Articles to Exclude

The August 2021 dump I’m using has 21,409,406 pages.

There are ten types of articles I’m automatically universally excluding. They are the “Namespaced” articles which either discuss the nature of Wikipedia (Such as “What is an article?” above) or are really helper articles (Each file uploaded to Wikipedia gets a page).

Article NamespaceNumber of Articles

Next, I’ll be ignoring any redirect articles (example). These have no content and are just an alias for an actual article. There are 10,111,832 redirect pages.

If I stopped here, this would leave me with 6,348,910 articles, the number of English Wikipedia articles at the time of the August 2021 dump.

Lastly, I’ll be discarding disambiguation pages (example). They don’t really fit into a LCC classification and have the potential to add a lot of noise to any models I’m training even though they are traditionally considered “content” articles. This excludes a further 55,798 articles.

These are the classes of articles I already know I want to exclude. In the future, I may identify other types of articles, but these will require more thorough analyses.

Text to Exclude

I consider that text is a link to be metadata and not part of prose. So

Cultural anthropology has a rich [[methodology]], including [[participant observation]]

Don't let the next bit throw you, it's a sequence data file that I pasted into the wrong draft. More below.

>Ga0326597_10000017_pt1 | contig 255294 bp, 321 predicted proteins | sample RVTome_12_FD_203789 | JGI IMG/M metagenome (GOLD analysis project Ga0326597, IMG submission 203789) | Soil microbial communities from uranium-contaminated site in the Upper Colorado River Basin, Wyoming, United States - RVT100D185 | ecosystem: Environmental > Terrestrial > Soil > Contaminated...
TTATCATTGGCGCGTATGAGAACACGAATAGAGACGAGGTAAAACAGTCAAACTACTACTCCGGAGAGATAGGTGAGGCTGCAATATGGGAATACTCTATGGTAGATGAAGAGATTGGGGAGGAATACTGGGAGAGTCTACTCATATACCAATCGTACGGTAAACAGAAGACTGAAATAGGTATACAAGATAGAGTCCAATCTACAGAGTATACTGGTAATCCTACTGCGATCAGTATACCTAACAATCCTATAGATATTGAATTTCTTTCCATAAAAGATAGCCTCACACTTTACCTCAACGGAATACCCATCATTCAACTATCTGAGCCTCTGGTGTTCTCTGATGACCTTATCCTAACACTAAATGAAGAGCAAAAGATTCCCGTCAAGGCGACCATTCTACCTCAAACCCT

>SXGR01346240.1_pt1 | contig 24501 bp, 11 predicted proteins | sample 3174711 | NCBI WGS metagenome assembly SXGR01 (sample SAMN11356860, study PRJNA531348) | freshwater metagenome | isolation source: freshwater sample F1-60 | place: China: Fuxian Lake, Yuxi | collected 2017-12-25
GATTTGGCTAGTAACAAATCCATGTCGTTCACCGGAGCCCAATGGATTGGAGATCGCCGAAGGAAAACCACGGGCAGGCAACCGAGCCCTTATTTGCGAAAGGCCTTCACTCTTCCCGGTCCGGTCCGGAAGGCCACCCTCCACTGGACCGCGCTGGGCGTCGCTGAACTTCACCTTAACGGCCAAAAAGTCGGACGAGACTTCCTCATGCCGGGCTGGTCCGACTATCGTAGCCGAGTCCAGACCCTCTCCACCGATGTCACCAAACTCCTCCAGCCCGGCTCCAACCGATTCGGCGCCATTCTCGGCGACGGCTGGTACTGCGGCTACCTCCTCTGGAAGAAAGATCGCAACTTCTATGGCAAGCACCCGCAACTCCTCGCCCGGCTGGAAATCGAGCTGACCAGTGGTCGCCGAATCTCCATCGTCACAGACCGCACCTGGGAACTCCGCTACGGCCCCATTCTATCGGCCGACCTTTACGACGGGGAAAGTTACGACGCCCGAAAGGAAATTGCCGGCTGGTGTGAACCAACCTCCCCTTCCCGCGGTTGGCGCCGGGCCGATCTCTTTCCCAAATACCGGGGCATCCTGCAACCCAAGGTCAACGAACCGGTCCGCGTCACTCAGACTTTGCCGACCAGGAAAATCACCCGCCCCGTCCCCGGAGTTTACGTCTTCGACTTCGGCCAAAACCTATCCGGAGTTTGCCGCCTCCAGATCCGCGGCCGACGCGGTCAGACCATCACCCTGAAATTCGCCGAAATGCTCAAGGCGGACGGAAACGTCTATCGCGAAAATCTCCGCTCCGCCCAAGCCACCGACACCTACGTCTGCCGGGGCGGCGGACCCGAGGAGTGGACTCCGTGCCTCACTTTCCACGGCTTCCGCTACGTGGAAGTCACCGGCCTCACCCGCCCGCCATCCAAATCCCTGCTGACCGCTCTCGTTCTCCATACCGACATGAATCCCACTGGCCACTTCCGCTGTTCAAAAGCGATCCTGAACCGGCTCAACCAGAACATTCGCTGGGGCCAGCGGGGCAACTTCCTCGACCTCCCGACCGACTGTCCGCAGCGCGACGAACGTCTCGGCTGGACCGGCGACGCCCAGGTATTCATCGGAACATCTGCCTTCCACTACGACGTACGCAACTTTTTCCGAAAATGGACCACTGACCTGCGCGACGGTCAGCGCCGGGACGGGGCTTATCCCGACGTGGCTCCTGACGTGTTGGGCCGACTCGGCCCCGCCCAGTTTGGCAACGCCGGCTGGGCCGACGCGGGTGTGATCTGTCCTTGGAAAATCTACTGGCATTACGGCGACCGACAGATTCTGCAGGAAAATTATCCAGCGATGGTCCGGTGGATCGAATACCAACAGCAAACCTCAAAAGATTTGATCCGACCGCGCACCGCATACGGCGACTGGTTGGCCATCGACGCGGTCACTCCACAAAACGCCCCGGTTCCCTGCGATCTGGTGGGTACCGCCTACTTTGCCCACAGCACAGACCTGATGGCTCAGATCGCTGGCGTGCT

Cultural anthropology has a rich methodology, including participant observation

Similarly, I’m ignoring the article text linked to, so [[Diffusion (anthropology)|diffused]] becomes diffused. This is because article titles often include more information than the word used in natural prose. In the future, it may be possible to use this additional information to create a parse which can disambiguate terms which have multiple uses (such as “diffused” in this example).

Next, XML tags are their own special beast. Many formatting tags, such as <small> and <i> can simply be ignored and stripped from the article – keeping them may eventually help with entity recognition but that’s a later problem to solve. Tags like <p> and <br> indicate that the article has a line break that wasn’t literally entered as a newline, so I need to treat those as new paragraphs. Several XML tags – such as <math> and <hiero> communicate information in prose even though their content isn’t easily parseable (I’ll cover exactly what I’m doing for those in a later post). Some tags indicate their contents simply aren’t prose, such as <gallery> or <timeline>.